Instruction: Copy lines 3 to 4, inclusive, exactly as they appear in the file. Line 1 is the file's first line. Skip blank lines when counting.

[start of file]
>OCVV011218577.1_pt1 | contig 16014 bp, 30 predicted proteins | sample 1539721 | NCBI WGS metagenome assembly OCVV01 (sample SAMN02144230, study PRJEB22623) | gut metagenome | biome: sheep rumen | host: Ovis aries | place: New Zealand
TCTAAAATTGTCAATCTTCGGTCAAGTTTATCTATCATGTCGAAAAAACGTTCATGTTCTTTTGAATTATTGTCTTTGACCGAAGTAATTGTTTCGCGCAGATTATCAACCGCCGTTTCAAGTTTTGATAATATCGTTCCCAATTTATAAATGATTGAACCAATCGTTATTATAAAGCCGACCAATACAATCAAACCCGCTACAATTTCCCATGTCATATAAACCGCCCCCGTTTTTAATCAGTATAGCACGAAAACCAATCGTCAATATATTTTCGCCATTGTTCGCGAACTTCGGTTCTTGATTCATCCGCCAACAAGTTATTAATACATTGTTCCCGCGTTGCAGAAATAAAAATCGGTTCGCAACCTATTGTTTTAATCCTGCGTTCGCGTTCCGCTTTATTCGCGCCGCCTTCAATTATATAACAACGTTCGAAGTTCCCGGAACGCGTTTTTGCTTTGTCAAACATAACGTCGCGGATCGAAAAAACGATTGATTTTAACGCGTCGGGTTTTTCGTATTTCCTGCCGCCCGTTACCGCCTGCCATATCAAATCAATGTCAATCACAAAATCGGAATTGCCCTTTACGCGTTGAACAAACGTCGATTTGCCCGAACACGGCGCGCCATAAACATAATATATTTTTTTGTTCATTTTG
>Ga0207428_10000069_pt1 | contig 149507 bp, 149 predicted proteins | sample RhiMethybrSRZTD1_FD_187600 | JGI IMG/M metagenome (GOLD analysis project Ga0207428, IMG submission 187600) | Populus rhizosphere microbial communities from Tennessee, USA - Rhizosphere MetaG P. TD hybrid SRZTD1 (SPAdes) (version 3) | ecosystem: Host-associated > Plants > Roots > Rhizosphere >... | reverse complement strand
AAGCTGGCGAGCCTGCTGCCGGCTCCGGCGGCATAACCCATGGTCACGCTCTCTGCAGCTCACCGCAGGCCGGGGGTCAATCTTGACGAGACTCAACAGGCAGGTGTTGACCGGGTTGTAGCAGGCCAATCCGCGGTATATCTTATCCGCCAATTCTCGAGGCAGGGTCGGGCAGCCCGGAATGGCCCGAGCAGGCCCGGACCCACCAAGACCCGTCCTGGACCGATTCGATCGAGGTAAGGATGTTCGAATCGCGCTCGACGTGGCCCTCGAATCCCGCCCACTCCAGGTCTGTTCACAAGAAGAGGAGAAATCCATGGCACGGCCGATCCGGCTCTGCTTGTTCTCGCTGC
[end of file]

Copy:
>Ga0207428_10000069_pt1 | contig 149507 bp, 149 predicted proteins | sample RhiMethybrSRZTD1_FD_187600 | JGI IMG/M metagenome (GOLD analysis project Ga0207428, IMG submission 187600) | Populus rhizosphere microbial communities from Tennessee, USA - Rhizosphere MetaG P. TD hybrid SRZTD1 (SPAdes) (version 3) | ecosystem: Host-associated > Plants > Roots > Rhizosphere >... | reverse complement strand
AAGCTGGCGAGCCTGCTGCCGGCTCCGGCGGCATAACCCATGGTCACGCTCTCTGCAGCTCACCGCAGGCCGGGGGTCAATCTTGACGAGACTCAACAGGCAGGTGTTGACCGGGTTGTAGCAGGCCAATCCGCGGTATATCTTATCCGCCAATTCTCGAGGCAGGGTCGGGCAGCCCGGAATGGCCCGAGCAGGCCCGGACCCACCAAGACCCGTCCTGGACCGATTCGATCGAGGTAAGGATGTTCGAATCGCGCTCGACGTGGCCCTCGAATCCCGCCCACTCCAGGTCTGTTCACAAGAAGAGGAGAAATCCATGGCACGGCCGATCCGGCTCTGCTTGTTCTCGCTGC